Sapphires from Kashmir are legendary for their beauty and, alas, their unavailability. Burma and Sri Lanka fill the gap
Consumer studies consistently rate blue sapphire the most popular colored gem, and it’s easy to understand why. Universally adored, the color blue reflects the elements around us and, occasionally, even the emotions within us. The finest blue sapphires live up to its mystical appeal, none more so than the legendary stones from Kashmir.
Sapphires from the tapped-out deposit, located in the Himalayan region at the center of a decades-old dispute between India and Pakistan, occupy the highest rung on the sapphire hierarchy for a complex set of reasons. Chief among them, of course, is color. Prized for a “sleepy,” “velvety” texture often described as “cornflower blue,” a result of microscopic inclusions that diffuse light throughout the stone, the very best Kashmirs are said to exhibit the same magnificent blue at both midday and midnight.
Sizable fine quality specimens can easily fetch $25,000 to $30,000 per carat at wholesale, making them far and away the most expensive sapphires in the world.
“Kashmir is where kings and queens got their stones,” says New York gem dealer Jeff Bilgore, referring to the Indian maharajas who laid claim to the finest booty from the deposit, which saw its lion’s share of production between 1881 and 1887 — yet another reason why a grading certificate specifying a Kashmir origin is considered by many dealers to be the Holy Grail. But given their rarity, the market has had to make way for blue sapphires from other parts of the world. The second highest premiums are commanded by stones from Burma, which, when comparing fine quality specimens, tend to be darker and more saturated than Kashmirs and also more tinged by purple. In a lucky break for gemologists, internal features make it easy to distinguish between the two types. Not so for the considerably less expensive blue sapphires from Sri Lanka (nostalgically, still known in the trade by its old name, Ceylon), the world’s first source of fine quality sapphires, or stones from Madagascar, where an abundant deposit has made blue sapphires widely available, if not downright ubiquitous.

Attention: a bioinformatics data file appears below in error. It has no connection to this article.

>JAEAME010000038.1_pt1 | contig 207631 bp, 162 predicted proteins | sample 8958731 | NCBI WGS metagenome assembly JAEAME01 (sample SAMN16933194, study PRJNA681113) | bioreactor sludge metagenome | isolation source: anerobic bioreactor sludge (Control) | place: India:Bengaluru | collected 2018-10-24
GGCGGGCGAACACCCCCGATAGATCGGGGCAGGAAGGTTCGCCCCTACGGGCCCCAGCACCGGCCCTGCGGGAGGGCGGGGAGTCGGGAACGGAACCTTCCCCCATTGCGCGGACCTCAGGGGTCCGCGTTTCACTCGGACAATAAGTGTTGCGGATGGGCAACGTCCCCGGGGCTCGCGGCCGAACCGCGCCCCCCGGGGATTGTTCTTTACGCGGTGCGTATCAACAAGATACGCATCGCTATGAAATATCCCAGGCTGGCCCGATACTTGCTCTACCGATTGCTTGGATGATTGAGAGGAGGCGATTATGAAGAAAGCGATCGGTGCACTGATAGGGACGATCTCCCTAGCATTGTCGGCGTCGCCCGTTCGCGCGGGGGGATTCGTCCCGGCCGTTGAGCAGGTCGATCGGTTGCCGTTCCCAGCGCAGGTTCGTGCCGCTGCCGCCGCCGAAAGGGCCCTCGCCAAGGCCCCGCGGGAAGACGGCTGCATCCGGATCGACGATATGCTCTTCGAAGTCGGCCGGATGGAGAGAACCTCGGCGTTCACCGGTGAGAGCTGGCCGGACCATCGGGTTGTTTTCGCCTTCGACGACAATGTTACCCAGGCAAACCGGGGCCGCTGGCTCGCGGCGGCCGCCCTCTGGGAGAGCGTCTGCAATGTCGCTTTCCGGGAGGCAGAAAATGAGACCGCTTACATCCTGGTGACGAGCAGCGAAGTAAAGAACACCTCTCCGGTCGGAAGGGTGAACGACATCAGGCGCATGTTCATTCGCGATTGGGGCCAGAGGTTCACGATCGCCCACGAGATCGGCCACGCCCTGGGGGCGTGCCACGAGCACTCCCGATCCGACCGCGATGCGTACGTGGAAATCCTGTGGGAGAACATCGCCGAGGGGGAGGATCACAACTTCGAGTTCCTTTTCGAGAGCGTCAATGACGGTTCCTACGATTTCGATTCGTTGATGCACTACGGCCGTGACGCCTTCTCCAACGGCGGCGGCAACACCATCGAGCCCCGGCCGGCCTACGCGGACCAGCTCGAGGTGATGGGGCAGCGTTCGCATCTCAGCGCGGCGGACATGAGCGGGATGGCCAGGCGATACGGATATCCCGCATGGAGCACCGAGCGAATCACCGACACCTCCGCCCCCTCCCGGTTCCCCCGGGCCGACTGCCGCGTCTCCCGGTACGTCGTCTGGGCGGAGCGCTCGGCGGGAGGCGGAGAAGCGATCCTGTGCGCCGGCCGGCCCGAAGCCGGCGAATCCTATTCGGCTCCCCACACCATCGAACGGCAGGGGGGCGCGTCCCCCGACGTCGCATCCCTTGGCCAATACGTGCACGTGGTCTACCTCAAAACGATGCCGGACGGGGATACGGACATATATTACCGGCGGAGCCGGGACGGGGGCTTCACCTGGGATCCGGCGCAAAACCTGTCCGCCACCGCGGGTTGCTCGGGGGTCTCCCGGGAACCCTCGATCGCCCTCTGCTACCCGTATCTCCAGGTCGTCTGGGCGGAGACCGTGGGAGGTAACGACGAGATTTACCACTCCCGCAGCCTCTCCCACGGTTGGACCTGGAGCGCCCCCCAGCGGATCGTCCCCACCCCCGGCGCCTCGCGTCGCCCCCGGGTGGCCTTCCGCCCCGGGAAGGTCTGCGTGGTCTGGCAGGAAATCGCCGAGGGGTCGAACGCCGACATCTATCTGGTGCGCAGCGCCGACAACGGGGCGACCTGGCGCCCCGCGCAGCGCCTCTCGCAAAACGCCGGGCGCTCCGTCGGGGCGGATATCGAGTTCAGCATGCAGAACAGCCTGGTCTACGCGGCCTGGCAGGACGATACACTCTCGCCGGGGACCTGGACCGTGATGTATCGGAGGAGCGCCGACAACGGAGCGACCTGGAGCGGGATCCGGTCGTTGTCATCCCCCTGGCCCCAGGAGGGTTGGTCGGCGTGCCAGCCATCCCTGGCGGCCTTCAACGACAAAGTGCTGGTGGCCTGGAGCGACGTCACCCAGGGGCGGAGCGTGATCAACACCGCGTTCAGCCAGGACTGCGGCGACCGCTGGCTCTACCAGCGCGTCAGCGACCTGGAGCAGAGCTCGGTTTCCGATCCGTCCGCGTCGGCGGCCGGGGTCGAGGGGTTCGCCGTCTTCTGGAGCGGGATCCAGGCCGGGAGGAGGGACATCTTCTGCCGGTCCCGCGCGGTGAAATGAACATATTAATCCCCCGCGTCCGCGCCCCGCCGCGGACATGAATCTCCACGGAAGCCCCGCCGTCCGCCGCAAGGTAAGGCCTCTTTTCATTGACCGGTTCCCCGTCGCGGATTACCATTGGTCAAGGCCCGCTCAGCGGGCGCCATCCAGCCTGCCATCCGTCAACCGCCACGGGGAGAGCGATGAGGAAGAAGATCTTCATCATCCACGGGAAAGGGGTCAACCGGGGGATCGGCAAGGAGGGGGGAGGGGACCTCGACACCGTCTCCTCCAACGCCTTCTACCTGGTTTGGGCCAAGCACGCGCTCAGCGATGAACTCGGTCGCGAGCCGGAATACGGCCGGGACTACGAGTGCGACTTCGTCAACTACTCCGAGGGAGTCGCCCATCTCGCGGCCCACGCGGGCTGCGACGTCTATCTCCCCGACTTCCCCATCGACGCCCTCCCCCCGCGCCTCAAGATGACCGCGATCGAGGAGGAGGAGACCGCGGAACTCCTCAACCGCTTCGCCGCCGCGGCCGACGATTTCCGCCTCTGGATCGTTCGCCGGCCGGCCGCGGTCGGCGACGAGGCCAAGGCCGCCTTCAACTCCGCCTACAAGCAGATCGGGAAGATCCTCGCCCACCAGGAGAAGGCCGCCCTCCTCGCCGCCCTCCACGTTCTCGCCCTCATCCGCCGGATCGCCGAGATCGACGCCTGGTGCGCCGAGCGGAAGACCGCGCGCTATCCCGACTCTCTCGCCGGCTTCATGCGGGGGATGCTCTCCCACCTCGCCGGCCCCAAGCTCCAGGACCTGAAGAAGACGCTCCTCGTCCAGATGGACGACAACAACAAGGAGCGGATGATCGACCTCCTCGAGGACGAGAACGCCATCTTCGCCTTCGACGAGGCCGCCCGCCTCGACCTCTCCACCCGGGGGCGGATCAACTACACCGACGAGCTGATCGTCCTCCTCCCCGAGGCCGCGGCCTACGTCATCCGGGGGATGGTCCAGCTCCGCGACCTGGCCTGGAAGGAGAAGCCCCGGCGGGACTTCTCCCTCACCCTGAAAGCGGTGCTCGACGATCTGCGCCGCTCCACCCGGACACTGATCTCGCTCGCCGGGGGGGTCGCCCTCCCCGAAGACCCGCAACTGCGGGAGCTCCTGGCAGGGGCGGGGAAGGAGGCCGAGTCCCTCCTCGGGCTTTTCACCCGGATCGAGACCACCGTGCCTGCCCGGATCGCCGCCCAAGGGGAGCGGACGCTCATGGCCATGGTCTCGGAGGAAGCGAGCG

Troubles occasionally arise when inconclusive internal features allow a Malagasy or Sri Lankan sapphire to masquerade as a more valuable Burma or Kashmir specimen, but gemologists say this is the exception and certainly not the rule. The same applies to unheated stones: In a market saturated with heat-treated blues, a natural unheated sapphire is a rare gem, indeed. In jewelry, the fact that Kashmirs are so pricey (consider the 22-carat stone that sold at Christie’s last year for $135,000 per carat) means most are mounted in simple platinum or gold settings, giving pride of place to the gem itself. In this league, cutting-edge design is superfluous. Nobody likes to experiment with multimillion dollar rocks.
Getting the blues The 22.66-carat cushion-shaped Kashmir sapphire in the setting at left set a world auction record for a sapphire when it sold at Christie’s New York in April 2007 for $3,064,000, or $135,000 per carat. At top, a 20.78-carat Ceylon sapphire ring, $155,100, by Geneva-based designer Elke Berr.
Blue sapphire loose stone image provided by ICA